What role will Le Pen play at EU level in the future?

The right-wing nationalist sees herself as being on the up thanks to her good performance in the European elections, but more at the national level than on the European stage. She will neither be entering the EU Parliament nor attending the meetings of the heads of state and government – and will therefore exert influence more indirectly. She sees the election result as a clear mandate to change Europe. She wants the nation states to have more say, not to be interfered with by Brussels in migration policy, and to make trade policy more protectionist. The 55-year-old’s voice could gain significantly more weight if her party wins the early parliamentary elections in France this summer and President Emmanuel Macron is forced to appoint a head of government from her ranks.

And what about Meloni?

The 47-year-old is the new strong woman of Europe: no head of government in the EU has been so powerful since Angela Merkel. With the election victory of her Fratelli d’Italia, which, unlike most other government parties in the EU, was able to gain further ground, Meloni has gained even more influence. This will be noticeable this week at the G7 summit of the major industrial nations, when the Italian is hosting. Then the question will also be whether she supports von der Leyen. Compared to the election losers Olaf Scholz and Macron, she is in an excellent position.

It is still a mystery how much of Meloni’s ideology has retained from her post-fascist beginnings. Has she really moved to the centre – or is she just pretending? In foreign policy, she has proven herself to be a reliable partner. There is also great interest in whether she will now seek closer ties with Le Pen. Will it be a partnership or competition? Because if Le Pen wins the parliamentary elections in France, Meloni’s position as the clear number one of the right in Europe could be over again.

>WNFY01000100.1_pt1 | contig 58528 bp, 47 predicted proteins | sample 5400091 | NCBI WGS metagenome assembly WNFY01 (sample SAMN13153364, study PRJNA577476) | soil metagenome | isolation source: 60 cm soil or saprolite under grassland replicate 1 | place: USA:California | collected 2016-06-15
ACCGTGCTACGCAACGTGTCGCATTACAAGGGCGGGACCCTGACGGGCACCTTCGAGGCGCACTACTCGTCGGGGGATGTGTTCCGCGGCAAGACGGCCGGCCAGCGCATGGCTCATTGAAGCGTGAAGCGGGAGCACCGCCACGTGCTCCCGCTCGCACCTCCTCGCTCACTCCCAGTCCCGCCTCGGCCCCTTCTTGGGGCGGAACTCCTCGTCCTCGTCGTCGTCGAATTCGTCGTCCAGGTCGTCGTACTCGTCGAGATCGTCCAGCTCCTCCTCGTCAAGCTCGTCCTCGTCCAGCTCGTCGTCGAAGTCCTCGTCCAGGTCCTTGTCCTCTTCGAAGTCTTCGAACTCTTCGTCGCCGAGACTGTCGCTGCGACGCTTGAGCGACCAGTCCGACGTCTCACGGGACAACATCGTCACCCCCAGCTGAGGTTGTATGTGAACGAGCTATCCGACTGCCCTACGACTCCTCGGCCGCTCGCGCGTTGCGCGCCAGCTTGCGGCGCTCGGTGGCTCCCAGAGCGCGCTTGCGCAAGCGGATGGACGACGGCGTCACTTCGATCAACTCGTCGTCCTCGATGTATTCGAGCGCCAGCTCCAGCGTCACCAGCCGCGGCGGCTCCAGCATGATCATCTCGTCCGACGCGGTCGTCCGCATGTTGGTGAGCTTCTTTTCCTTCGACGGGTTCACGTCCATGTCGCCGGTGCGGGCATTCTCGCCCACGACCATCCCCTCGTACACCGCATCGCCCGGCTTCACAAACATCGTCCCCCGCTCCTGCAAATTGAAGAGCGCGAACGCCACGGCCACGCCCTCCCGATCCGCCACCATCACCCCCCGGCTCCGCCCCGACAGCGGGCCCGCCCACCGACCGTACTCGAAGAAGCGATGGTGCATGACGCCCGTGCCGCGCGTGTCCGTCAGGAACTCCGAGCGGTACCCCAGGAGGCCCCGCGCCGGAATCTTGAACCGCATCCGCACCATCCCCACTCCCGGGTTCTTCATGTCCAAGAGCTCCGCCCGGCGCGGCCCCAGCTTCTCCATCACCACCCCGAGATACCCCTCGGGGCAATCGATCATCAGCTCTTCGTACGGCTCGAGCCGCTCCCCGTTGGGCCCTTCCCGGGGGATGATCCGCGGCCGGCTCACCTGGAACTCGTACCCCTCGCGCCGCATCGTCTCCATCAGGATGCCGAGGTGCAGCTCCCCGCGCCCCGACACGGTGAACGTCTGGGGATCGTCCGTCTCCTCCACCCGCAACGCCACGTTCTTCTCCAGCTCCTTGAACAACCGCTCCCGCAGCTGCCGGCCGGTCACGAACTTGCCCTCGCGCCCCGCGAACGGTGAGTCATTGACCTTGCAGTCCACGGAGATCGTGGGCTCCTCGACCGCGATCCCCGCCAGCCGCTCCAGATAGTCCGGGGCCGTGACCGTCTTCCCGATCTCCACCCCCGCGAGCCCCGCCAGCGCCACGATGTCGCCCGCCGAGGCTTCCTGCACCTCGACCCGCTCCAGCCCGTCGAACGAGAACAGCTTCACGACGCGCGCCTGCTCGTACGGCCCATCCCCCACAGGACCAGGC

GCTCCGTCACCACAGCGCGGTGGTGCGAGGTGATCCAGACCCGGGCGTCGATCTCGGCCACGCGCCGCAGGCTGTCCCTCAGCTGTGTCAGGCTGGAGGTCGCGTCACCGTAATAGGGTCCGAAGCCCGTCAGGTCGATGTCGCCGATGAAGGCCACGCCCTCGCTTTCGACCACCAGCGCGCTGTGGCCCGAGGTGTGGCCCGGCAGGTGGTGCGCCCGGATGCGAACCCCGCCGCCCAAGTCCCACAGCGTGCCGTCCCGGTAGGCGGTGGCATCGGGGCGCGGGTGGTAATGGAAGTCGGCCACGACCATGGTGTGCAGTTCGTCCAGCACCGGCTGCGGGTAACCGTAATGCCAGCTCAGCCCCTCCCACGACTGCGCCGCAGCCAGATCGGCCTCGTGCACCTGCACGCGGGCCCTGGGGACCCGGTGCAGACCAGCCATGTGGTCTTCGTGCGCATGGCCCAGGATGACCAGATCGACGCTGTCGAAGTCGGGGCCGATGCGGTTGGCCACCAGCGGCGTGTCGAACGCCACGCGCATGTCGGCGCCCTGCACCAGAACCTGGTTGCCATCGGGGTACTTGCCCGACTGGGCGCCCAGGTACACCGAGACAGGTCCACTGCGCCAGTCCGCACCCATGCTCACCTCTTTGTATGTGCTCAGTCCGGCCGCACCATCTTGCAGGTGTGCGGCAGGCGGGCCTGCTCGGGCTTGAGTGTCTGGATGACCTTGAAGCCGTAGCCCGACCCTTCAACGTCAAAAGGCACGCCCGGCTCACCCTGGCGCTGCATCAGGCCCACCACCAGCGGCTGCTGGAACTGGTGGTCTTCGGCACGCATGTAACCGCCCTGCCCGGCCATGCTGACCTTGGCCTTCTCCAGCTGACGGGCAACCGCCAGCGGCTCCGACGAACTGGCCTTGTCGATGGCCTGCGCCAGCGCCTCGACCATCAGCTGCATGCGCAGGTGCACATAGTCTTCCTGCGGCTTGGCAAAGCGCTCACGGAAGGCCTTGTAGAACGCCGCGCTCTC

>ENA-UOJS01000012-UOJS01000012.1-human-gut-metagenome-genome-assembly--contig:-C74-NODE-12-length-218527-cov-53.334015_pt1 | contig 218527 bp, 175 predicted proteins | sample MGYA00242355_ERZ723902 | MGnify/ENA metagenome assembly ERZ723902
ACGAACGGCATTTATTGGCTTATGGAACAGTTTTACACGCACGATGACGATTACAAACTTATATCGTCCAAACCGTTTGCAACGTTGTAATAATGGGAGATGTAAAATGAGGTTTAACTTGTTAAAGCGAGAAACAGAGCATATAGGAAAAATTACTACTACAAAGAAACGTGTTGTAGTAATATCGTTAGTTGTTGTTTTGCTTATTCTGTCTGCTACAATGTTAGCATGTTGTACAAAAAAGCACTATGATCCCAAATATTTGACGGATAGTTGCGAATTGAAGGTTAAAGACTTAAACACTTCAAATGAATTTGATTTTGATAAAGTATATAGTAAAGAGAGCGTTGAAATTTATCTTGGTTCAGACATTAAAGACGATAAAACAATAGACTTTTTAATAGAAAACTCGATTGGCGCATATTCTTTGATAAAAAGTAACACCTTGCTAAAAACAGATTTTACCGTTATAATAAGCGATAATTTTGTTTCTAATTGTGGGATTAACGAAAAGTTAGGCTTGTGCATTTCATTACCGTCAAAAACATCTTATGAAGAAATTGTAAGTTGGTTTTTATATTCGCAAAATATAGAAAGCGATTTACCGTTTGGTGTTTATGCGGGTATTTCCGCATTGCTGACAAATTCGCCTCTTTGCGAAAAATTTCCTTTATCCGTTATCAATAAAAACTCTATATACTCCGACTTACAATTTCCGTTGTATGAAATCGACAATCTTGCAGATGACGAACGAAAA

Could the EU move permanently to the right?

This depends above all on how the next elections in the member states turn out. After the FPÖ’s success in the European elections, it is conceivable that the right-wing party will also win the next parliamentary elections there and then also provide the Austrian Chancellor. Another decisive factor will probably be whether Le Pen succeeds in becoming President of France in 2027. The fact that right-wing parties do not have a run everywhere was recently shown in Poland, where the right-wing nationalist PiS had to hand over power last year to an alliance led by former EU Council President Donald Tusk. The trend is also bucking in Hungary: there, Orban’s Fidesz party suffered its worst result to date in a European election on Sunday.

Source: Stern